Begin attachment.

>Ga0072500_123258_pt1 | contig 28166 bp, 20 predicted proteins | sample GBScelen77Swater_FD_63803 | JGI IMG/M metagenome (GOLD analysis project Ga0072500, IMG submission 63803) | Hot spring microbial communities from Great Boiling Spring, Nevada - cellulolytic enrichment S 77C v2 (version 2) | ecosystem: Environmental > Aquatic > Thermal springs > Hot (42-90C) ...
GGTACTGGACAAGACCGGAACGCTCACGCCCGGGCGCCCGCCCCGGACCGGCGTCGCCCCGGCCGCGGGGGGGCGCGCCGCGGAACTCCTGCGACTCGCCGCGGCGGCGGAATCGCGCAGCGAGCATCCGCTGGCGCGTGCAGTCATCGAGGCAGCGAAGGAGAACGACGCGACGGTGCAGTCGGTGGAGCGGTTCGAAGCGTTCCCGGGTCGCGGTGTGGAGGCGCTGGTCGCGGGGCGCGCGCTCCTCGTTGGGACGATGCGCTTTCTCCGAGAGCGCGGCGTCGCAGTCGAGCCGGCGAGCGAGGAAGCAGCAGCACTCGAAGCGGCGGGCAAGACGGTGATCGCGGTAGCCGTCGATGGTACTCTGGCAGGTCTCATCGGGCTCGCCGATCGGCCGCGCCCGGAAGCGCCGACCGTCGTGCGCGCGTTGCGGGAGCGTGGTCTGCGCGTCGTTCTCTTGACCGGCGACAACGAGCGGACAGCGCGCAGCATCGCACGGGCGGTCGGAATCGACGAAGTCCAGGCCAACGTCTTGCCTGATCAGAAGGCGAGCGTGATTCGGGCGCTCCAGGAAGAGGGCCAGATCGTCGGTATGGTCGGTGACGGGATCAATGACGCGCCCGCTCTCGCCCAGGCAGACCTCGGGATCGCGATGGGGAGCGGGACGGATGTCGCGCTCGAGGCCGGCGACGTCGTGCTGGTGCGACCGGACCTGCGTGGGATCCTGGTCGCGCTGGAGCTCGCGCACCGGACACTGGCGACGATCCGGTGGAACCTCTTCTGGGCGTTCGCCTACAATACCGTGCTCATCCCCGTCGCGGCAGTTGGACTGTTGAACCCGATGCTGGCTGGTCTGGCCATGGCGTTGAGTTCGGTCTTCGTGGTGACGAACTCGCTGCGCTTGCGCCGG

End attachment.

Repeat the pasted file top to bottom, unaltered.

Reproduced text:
>Ga0072500_123258_pt1 | contig 28166 bp, 20 predicted proteins | sample GBScelen77Swater_FD_63803 | JGI IMG/M metagenome (GOLD analysis project Ga0072500, IMG submission 63803) | Hot spring microbial communities from Great Boiling Spring, Nevada - cellulolytic enrichment S 77C v2 (version 2) | ecosystem: Environmental > Aquatic > Thermal springs > Hot (42-90C) ...
GGTACTGGACAAGACCGGAACGCTCACGCCCGGGCGCCCGCCCCGGACCGGCGTCGCCCCGGCCGCGGGGGGGCGCGCCGCGGAACTCCTGCGACTCGCCGCGGCGGCGGAATCGCGCAGCGAGCATCCGCTGGCGCGTGCAGTCATCGAGGCAGCGAAGGAGAACGACGCGACGGTGCAGTCGGTGGAGCGGTTCGAAGCGTTCCCGGGTCGCGGTGTGGAGGCGCTGGTCGCGGGGCGCGCGCTCCTCGTTGGGACGATGCGCTTTCTCCGAGAGCGCGGCGTCGCAGTCGAGCCGGCGAGCGAGGAAGCAGCAGCACTCGAAGCGGCGGGCAAGACGGTGATCGCGGTAGCCGTCGATGGTACTCTGGCAGGTCTCATCGGGCTCGCCGATCGGCCGCGCCCGGAAGCGCCGACCGTCGTGCGCGCGTTGCGGGAGCGTGGTCTGCGCGTCGTTCTCTTGACCGGCGACAACGAGCGGACAGCGCGCAGCATCGCACGGGCGGTCGGAATCGACGAAGTCCAGGCCAACGTCTTGCCTGATCAGAAGGCGAGCGTGATTCGGGCGCTCCAGGAAGAGGGCCAGATCGTCGGTATGGTCGGTGACGGGATCAATGACGCGCCCGCTCTCGCCCAGGCAGACCTCGGGATCGCGATGGGGAGCGGGACGGATGTCGCGCTCGAGGCCGGCGACGTCGTGCTGGTGCGACCGGACCTGCGTGGGATCCTGGTCGCGCTGGAGCTCGCGCACCGGACACTGGCGACGATCCGGTGGAACCTCTTCTGGGCGTTCGCCTACAATACCGTGCTCATCCCCGTCGCGGCAGTTGGACTGTTGAACCCGATGCTGGCTGGTCTGGCCATGGCGTTGAGTTCGGTCTTCGTGGTGACGAACTCGCTGCGCTTGCGCCGG